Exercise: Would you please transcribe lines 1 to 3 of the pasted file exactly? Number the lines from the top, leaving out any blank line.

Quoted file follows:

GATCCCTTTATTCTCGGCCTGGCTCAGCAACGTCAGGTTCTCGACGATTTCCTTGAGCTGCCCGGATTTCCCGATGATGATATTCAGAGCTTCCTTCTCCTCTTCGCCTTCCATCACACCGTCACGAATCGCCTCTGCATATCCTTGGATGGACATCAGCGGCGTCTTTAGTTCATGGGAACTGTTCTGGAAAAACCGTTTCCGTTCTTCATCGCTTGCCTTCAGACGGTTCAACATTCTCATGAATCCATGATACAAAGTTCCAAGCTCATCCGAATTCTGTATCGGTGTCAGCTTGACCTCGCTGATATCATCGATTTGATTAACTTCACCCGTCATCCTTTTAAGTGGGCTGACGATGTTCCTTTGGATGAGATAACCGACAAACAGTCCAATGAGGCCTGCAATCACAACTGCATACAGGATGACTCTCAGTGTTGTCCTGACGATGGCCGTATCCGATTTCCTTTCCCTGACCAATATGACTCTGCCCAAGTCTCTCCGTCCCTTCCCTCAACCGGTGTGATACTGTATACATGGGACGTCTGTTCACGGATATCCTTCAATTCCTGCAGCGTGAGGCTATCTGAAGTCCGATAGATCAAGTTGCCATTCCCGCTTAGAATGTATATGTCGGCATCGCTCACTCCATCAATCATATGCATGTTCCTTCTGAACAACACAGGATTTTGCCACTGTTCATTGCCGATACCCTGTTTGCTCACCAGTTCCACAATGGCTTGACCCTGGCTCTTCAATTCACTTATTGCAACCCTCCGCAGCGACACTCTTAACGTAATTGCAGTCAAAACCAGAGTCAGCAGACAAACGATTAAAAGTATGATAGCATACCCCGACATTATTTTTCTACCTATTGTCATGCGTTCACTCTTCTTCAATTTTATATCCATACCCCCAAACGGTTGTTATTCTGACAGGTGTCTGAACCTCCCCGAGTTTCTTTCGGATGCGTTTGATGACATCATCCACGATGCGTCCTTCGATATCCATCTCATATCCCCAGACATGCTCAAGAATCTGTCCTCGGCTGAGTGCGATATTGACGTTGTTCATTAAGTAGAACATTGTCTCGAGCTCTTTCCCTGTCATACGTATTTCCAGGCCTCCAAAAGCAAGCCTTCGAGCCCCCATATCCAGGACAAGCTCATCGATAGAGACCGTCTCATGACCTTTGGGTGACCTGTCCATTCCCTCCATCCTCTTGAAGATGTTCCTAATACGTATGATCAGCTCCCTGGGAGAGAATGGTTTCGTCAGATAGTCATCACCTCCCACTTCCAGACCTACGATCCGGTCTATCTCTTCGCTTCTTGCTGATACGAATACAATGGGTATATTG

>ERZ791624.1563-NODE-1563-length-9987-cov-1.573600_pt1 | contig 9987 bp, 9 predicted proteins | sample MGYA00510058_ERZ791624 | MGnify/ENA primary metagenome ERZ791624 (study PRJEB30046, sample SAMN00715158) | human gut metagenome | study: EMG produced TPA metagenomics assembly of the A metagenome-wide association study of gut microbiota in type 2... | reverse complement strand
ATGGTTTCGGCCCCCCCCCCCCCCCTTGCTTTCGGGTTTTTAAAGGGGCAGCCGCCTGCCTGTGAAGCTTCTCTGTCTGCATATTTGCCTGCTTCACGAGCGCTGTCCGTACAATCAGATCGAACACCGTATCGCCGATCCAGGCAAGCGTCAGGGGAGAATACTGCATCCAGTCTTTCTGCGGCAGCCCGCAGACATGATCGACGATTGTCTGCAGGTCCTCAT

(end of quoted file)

GATCCCTTTATTCTCGGCCTGGCTCAGCAACGTCAGGTTCTCGACGATTTCCTTGAGCTGCCCGGATTTCCCGATGATGATATTCAGAGCTTCCTTCTCCTCTTCGCCTTCCATCACACCGTCACGAATCGCCTCTGCATATCCTTGGATGGACATCAGCGGCGTCTTTAGTTCATGGGAACTGTTCTGGAAAAACCGTTTCCGTTCTTCATCGCTTGCCTTCAGACGGTTCAACATTCTCATGAATCCATGATACAAAGTTCCAAGCTCATCCGAATTCTGTATCGGTGTCAGCTTGACCTCGCTGATATCATCGATTTGATTAACTTCACCCGTCATCCTTTTAAGTGGGCTGACGATGTTCCTTTGGATGAGATAACCGACAAACAGTCCAATGAGGCCTGCAATCACAACTGCATACAGGATGACTCTCAGTGTTGTCCTGACGATGGCCGTATCCGATTTCCTTTCCCTGACCAATATGACTCTGCCCAAGTCTCTCCGTCCCTTCCCTCAACCGGTGTGATACTGTATACATGGGACGTCTGTTCACGGATATCCTTCAATTCCTGCAGCGTGAGGCTATCTGAAGTCCGATAGATCAAGTTGCCATTCCCGCTTAGAATGTATATGTCGGCATCGCTCACTCCATCAATCATATGCATGTTCCTTCTGAACAACACAGGATTTTGCCACTGTTCATTGCCGATACCCTGTTTGCTCACCAGTTCCACAATGGCTTGACCCTGGCTCTTCAATTCACTTATTGCAACCCTCCGCAGCGACACTCTTAACGTAATTGCAGTCAAAACCAGAGTCAGCAGACAAACGATTAAAAGTATGATAGCATACCCCGACATTATTTTTCTACCTATTGTCATGCGTTCACTCTTCTTCAATTTTATATCCATACCCCCAAACGGTTGTTATTCTGACAGGTGTCTGAACCTCCCCGAGTTTCTTTCGGATGCGTTTGATGACATCATCCACGATGCGTCCTTCGATATCCATCTCATATCCCCAGACATGCTCAAGAATCTGTCCTCGGCTGAGTGCGATATTGACGTTGTTCATTAAGTAGAACATTGTCTCGAGCTCTTTCCCTGTCATACGTATTTCCAGGCCTCCAAAAGCAAGCCTTCGAGCCCCCATATCCAGGACAAGCTCATCGATAGAGACCGTCTCATGACCTTTGGGTGACCTGTCCATTCCCTCCATCCTCTTGAAGATGTTCCTAATACGTATGATCAGCTCCCTGGGAGAGAATGGTTTCGTCAGATAGTCATCACCTCCCACTTCCAGACCTACGATCCGGTCTATCTCTTCGCTTCTTGCTGATACGAATACAATGGGTATATTG

>ERZ791624.1563-NODE-1563-length-9987-cov-1.573600_pt1 | contig 9987 bp, 9 predicted proteins | sample MGYA00510058_ERZ791624 | MGnify/ENA primary metagenome ERZ791624 (study PRJEB30046, sample SAMN00715158) | human gut metagenome | study: EMG produced TPA metagenomics assembly of the A metagenome-wide association study of gut microbiota in type 2... | reverse complement strand
ATGGTTTCGGCCCCCCCCCCCCCCCTTGCTTTCGGGTTTTTAAAGGGGCAGCCGCCTGCCTGTGAAGCTTCTCTGTCTGCATATTTGCCTGCTTCACGAGCGCTGTCCGTACAATCAGATCGAACACCGTATCGCCGATCCAGGCAAGCGTCAGGGGAGAATACTGCATCCAGTCTTTCTGCGGCAGCCCGCAGACATGATCGACGATTGTCTGCAGGTCCTCAT